Many of the paccekabuddha stories that I have been studying involve natural objects of meditation – such as a tree stripped bare for its fruit (is it better to be a fruiting tree, or a non-fruiting tree, i.e. a renouncer?), a withered leaf (oh! Impermanence!), or lotus blooms withering in the sun. Maybe meditating on corpses is more effective, but gardening is certainly a more pleasant way of remaining aware of the constant change that characterizes existence, and that of course extends to our own bodies. Actually, sore knees or a tired back are rather good reminders of that too!

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Contemplating the powerful field of merit that is my garden.

And then there’s karma, so often expressed in agricultural metaphors. We plant seeds of deeds, and if we plant these in a powerful field of merit (e.g. by offering a gift to a Buddha) then the fruits will be amazing. Repeated refrains in the Avadānaśataka remind us that every deed eventually fruits, even if only after hundreds of millions of aeons.

I suppose that may actually be where gardening and karma theory part company! Not all of the seeds I plant grow and bear fruit. Our aubergine (eggplant) plants are flowering like fury but have refused to set fruits despite our best efforts with a paintbrush. Perhaps they will fruit after a few aeons. Or perhaps they have descended from the Brahma realm and therefore refuse to engage in sexual relations. Ah, no, now I am drifting into Jainism, for in Buddhism plants are not a part of the cycle of beings.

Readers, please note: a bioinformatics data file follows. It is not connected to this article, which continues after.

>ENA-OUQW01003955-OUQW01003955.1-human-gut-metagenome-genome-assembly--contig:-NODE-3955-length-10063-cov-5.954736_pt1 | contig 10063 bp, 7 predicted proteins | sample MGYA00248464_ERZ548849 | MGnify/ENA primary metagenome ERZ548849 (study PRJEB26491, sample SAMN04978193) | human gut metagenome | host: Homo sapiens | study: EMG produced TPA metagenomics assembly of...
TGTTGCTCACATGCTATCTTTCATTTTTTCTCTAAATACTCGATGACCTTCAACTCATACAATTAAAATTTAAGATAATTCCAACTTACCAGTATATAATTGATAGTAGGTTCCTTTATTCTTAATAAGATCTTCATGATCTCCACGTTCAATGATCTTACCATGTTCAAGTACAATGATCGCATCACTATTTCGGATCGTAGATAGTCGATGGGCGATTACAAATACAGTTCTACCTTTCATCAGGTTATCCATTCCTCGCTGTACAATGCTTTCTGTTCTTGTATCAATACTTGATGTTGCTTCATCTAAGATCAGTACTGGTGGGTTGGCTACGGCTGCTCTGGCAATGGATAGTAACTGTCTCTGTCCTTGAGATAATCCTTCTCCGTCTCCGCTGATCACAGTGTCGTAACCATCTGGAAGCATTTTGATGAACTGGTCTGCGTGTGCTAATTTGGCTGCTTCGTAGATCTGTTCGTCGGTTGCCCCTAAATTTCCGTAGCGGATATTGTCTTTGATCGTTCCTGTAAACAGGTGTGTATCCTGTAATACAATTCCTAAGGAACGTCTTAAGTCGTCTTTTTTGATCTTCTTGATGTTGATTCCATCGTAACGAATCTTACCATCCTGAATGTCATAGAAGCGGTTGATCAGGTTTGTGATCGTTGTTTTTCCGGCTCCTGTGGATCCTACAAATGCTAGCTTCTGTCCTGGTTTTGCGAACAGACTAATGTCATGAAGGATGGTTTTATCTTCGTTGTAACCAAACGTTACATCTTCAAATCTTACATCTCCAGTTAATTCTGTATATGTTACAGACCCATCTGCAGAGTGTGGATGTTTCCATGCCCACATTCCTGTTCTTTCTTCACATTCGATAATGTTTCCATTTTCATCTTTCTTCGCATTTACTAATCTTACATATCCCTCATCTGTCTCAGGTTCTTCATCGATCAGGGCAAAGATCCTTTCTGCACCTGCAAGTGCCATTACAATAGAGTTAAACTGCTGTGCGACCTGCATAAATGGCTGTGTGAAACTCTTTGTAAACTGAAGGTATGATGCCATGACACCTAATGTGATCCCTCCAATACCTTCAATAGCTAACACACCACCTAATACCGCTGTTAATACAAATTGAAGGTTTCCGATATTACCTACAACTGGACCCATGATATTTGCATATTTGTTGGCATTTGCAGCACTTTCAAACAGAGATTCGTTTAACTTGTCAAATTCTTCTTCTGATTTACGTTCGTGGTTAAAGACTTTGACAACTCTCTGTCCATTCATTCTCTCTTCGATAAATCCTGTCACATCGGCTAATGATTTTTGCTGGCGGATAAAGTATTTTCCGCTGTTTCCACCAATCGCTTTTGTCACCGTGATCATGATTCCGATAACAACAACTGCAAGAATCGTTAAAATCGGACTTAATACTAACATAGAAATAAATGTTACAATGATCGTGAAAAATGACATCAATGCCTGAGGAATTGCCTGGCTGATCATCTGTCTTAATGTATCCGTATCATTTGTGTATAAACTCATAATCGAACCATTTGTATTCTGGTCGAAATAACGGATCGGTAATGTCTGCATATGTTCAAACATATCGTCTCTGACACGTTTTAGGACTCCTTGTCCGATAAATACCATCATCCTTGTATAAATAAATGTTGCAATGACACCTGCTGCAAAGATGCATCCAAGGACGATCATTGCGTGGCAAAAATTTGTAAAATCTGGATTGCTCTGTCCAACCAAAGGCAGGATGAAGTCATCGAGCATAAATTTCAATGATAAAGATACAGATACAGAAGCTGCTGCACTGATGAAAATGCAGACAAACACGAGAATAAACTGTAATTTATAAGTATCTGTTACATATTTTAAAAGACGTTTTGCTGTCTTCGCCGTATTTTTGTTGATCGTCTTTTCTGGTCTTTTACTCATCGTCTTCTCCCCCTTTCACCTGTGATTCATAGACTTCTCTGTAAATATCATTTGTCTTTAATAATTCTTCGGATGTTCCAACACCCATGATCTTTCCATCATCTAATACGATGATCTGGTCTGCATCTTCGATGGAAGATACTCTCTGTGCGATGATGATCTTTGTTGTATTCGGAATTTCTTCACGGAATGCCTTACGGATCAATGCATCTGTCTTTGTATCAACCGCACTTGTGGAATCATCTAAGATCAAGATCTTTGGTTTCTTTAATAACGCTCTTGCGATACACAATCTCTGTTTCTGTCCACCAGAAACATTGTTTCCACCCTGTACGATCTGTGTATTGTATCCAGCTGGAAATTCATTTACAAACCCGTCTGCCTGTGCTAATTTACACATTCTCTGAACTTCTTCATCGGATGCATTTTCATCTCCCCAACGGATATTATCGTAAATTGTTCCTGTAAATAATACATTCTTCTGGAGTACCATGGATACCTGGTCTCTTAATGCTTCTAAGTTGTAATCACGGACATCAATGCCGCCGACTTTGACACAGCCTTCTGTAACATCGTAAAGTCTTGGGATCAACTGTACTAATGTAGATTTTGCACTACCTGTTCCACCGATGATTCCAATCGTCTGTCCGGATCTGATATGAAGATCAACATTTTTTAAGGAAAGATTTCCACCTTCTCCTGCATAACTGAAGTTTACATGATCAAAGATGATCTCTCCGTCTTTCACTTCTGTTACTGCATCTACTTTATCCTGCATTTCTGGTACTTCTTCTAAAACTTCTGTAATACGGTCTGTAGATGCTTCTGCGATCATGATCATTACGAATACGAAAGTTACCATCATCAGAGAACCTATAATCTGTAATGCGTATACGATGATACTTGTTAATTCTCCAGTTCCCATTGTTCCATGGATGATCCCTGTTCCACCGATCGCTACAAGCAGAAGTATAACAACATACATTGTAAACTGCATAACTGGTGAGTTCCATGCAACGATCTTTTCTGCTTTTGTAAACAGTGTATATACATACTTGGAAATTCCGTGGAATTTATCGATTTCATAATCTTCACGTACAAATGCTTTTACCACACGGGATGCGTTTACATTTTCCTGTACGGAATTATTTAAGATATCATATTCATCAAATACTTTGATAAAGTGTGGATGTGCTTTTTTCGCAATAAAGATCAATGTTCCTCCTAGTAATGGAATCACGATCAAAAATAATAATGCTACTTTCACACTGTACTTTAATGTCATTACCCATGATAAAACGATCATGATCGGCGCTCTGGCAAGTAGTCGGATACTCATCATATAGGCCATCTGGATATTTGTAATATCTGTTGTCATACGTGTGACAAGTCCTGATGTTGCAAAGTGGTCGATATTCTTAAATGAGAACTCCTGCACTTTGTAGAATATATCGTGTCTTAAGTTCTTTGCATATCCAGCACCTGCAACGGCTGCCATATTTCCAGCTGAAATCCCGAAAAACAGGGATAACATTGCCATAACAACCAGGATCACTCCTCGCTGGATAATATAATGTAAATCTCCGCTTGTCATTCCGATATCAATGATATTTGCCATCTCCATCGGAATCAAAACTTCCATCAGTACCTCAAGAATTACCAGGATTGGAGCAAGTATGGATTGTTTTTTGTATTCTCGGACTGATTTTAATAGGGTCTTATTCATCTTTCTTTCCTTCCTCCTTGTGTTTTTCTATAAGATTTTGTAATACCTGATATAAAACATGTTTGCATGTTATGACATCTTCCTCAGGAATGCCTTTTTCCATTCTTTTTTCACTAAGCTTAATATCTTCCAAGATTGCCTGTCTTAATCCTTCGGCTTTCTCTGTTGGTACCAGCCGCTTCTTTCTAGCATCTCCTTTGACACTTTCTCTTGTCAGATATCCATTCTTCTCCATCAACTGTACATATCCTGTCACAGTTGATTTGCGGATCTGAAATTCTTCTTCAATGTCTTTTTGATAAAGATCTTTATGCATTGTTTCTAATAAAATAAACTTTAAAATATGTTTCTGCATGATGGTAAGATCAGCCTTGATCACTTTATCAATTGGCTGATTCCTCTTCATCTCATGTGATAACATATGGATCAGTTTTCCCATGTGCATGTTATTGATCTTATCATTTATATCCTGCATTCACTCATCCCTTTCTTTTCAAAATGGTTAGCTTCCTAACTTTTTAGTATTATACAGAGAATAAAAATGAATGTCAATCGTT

I see another karma resonance in my garden, too: my sweet peas. What I love about sweet peas is that they demand to be picked. The more you pick the more you get. So, pick a bunch and give it away, and you will be rewarded by another bunch in just a few days. The more you give away the more you benefit – just like merit transfer! Until, of course, the plants are overrun with greenfly or die back as the colder weather sets in. Ah, impermanence.